(3) Demand for financial health management tooling for the bottom 99% will soar

We believe the perfect storm of financial health risks and opportunity has formed in the last 2-3 years. Volatility of the economy and job market throughout the pandemic have re-emphasized the importance of savings and personal finance for individuals. These individuals have also been part of the rise of the retail investor, and watched crypto markets unveil new paths to wealth creation. At the same time, the 4x increase in credit extended through BNPL and credit cards with alternative credit models (e.g. Petal, Tomo) has arguably extended credit at a pace that will prove to be too rapid for a large number of these individuals who are already struggling to repay.

We are eager to invest in financial products that are helping individuals more responsibly learn, earn, and manage their money. This includes managing income, savings, and debts that are higher than ever before. 2022 may be the year where we start to upgrade the credit score with new data, as is already being discussed with BNPL data. It may also be the year we see alternative assets rise as forms of collateral.

(4) Demand for investments in alternative assets, beyond crypto, skyrockets

The hype of investing in crypto and NFTs has sparked an intellectual renaissance among younger generations. They have been motivated by the new freedom to seek to generate wealth without assistance or permission from government and education level. Technology like OpenSea and Coinbase have lowered the barrier for individuals to get started investing quickly.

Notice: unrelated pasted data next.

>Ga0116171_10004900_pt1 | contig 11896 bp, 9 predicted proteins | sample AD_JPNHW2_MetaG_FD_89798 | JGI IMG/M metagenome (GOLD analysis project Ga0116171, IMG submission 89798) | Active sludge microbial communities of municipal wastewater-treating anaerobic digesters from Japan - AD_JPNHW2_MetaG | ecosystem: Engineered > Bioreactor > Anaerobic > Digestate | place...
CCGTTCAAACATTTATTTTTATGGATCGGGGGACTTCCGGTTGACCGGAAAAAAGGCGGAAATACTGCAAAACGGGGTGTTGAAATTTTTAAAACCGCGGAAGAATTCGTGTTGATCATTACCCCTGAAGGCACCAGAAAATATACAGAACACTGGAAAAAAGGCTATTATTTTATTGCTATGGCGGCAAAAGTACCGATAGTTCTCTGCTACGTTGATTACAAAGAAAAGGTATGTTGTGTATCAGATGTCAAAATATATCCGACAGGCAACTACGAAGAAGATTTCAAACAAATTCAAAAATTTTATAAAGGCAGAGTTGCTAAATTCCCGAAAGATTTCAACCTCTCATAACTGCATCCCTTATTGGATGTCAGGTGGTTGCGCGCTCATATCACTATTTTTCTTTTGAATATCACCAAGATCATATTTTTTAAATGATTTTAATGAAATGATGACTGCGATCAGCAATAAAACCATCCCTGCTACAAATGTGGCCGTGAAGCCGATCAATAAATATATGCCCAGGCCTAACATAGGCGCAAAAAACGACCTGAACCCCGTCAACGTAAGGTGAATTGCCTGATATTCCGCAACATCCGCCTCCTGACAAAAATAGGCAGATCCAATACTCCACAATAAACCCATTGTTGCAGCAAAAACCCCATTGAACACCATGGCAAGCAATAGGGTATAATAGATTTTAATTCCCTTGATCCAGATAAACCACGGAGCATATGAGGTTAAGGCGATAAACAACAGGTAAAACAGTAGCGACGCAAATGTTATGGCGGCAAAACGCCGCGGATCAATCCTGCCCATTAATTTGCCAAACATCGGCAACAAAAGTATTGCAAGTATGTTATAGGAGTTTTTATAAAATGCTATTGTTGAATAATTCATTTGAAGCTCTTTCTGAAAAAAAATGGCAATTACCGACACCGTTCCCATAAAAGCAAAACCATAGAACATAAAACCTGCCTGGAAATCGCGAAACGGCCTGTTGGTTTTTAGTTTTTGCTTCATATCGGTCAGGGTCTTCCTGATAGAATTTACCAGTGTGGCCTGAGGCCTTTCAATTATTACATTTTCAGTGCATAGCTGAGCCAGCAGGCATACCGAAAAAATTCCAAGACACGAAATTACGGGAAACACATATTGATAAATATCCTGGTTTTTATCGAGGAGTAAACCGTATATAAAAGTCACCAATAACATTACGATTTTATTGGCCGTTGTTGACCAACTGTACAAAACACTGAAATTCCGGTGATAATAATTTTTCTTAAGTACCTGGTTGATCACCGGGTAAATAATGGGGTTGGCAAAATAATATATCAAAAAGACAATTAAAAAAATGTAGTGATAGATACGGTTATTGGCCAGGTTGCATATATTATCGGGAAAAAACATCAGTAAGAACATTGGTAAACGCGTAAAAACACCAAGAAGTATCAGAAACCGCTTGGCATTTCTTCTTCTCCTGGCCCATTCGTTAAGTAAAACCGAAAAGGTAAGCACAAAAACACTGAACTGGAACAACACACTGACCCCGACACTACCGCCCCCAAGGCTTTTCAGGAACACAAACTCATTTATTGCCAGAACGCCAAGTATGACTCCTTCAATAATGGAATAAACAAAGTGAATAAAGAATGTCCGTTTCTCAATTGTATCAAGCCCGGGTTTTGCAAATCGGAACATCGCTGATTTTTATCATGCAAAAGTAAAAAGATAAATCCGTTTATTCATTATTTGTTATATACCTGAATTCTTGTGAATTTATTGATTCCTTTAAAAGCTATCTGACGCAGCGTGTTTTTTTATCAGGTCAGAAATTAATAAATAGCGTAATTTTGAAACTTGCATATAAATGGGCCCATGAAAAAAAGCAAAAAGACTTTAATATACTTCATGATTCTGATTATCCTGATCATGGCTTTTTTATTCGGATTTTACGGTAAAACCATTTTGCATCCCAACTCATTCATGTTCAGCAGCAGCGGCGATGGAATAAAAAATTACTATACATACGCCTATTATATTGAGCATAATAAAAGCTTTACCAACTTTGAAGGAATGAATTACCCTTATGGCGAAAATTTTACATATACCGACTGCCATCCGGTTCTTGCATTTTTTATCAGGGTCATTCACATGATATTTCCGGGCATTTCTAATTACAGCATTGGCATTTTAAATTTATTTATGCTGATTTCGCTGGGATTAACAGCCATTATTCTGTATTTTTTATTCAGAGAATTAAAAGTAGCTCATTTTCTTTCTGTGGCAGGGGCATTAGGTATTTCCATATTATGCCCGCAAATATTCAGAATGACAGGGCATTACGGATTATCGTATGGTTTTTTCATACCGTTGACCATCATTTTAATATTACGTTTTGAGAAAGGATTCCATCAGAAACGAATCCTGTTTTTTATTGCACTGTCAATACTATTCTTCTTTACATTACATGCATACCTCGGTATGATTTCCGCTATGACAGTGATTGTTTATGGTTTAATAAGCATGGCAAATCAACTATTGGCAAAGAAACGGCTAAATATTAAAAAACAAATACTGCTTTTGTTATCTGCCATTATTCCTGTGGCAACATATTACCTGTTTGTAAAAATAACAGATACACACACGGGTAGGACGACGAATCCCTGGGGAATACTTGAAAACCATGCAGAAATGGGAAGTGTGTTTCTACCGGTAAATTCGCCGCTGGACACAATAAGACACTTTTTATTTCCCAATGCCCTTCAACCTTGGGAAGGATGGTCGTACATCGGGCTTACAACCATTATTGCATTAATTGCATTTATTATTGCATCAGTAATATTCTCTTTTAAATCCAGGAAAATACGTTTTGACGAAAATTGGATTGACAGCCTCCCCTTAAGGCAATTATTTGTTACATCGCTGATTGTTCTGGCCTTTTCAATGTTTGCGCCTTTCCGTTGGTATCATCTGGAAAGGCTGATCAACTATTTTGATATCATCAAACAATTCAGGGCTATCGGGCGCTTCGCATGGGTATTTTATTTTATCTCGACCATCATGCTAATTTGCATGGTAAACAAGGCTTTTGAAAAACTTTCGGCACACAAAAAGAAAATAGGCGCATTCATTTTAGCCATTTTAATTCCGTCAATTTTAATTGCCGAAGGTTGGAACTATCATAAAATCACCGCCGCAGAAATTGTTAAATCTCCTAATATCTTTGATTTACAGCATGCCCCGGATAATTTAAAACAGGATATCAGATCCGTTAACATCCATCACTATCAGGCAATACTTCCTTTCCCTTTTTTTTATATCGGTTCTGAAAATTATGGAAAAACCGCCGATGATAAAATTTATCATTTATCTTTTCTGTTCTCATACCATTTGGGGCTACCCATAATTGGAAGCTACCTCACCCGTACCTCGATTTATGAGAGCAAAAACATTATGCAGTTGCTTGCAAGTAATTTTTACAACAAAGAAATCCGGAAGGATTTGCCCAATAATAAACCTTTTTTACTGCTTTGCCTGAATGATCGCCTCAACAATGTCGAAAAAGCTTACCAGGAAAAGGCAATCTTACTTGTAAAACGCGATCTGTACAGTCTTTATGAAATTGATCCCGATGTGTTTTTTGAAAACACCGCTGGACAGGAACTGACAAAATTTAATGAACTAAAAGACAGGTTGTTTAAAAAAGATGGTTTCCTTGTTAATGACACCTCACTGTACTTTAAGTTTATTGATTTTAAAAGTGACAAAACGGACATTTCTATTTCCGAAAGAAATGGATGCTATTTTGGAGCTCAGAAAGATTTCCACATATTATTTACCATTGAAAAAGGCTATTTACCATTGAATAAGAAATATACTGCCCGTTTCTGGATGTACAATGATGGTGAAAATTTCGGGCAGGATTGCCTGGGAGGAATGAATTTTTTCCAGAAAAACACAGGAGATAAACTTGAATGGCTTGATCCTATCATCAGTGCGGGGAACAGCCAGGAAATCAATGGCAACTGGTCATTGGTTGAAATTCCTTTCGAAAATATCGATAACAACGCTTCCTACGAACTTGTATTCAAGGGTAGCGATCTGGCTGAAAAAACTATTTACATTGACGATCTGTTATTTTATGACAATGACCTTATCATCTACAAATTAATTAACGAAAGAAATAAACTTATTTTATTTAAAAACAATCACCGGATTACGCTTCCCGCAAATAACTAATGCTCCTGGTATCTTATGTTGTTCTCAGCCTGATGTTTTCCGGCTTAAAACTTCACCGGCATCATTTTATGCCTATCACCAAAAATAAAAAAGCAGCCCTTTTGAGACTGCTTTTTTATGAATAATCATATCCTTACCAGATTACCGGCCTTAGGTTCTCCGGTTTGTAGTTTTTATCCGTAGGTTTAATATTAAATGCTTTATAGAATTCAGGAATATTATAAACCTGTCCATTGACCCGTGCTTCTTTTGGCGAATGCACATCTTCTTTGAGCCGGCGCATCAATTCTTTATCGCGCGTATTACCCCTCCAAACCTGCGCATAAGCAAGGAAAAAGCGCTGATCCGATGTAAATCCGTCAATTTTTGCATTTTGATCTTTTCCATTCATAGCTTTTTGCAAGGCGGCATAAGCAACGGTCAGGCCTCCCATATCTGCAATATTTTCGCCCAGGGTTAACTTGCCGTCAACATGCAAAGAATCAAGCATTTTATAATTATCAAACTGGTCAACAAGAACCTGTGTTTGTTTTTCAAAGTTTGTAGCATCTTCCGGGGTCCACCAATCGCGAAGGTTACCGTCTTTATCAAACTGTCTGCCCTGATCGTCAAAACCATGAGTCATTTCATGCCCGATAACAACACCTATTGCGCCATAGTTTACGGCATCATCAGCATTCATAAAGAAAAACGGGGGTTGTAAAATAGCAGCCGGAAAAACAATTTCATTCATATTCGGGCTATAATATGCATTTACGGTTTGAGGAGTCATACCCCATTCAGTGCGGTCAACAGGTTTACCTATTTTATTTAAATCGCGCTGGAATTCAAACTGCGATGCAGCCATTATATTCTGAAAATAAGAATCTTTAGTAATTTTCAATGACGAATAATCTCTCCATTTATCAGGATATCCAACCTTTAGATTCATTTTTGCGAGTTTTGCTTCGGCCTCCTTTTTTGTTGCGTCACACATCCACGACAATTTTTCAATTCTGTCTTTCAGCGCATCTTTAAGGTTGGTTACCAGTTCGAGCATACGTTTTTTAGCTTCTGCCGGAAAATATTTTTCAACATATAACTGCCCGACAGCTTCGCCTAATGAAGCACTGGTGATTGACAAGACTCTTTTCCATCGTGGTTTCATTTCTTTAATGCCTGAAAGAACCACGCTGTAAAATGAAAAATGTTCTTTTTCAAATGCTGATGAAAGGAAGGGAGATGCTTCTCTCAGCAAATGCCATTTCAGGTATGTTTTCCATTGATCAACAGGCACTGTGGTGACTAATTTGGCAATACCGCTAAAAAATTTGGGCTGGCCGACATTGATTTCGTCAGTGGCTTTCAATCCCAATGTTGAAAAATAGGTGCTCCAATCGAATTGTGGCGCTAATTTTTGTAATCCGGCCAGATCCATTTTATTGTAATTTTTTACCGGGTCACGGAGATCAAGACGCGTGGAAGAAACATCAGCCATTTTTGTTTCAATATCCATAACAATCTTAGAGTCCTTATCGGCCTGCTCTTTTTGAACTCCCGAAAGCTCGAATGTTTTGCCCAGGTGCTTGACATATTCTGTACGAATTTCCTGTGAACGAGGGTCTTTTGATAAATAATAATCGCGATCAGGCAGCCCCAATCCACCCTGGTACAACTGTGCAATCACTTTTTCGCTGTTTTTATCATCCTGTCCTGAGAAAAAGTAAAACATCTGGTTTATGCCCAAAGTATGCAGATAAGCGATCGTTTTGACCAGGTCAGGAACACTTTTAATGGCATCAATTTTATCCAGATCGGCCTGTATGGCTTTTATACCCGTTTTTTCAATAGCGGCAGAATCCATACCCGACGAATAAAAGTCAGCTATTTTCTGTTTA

We believe this intellectual renaissance will not be contained within Web3, but flow outwards into other alternative assets like real estate, art, traditional collectibles, and private investment funds. We expect that these investments will take the shape of both individual and collective ownership and will create an opportunity for software enabling facilitation, education, and management of these new investing strategies that will flourish in 2022 and beyond.

(5) The long tail of traditional financial institutions will continue to seek software to compete with new entrants

We continue to be big believers in the future of credit unions (CUs) and community banks (CBs) who still deliver tremendous value in a world increasingly overwhelmed by neobanks fighting for the spotlight. The rise of neobanks focused on specific populations (e.g. Daylight, First Boulevard) are arguably taking the same approach that CUs and CBs have taken for 100+ years – focusing on building unique products for their target population. While later-stage neobanks like Chime, Current, and Nubank have improved account opening, early access to earned wages, and native budgeting experiences, many of the higher value financial transactions like getting a mortgage or other loans have not been reclaimed from incumbent institutions.

We think many consumers will continue to prefer to access these higher value products from traditional, often local, institutions. We are excited to invest in tooling that seeks to enable the creation, distribution, and customer support for these banking products among traditional financial institutions. The need for middleware to unlock more efficient launches of digital experiences also continues to be an interesting area we are watching.

If you are thinking about or actively building in any of these areas, we would love to hear from you! Feel free to reach out to kyra@twosigmaventures.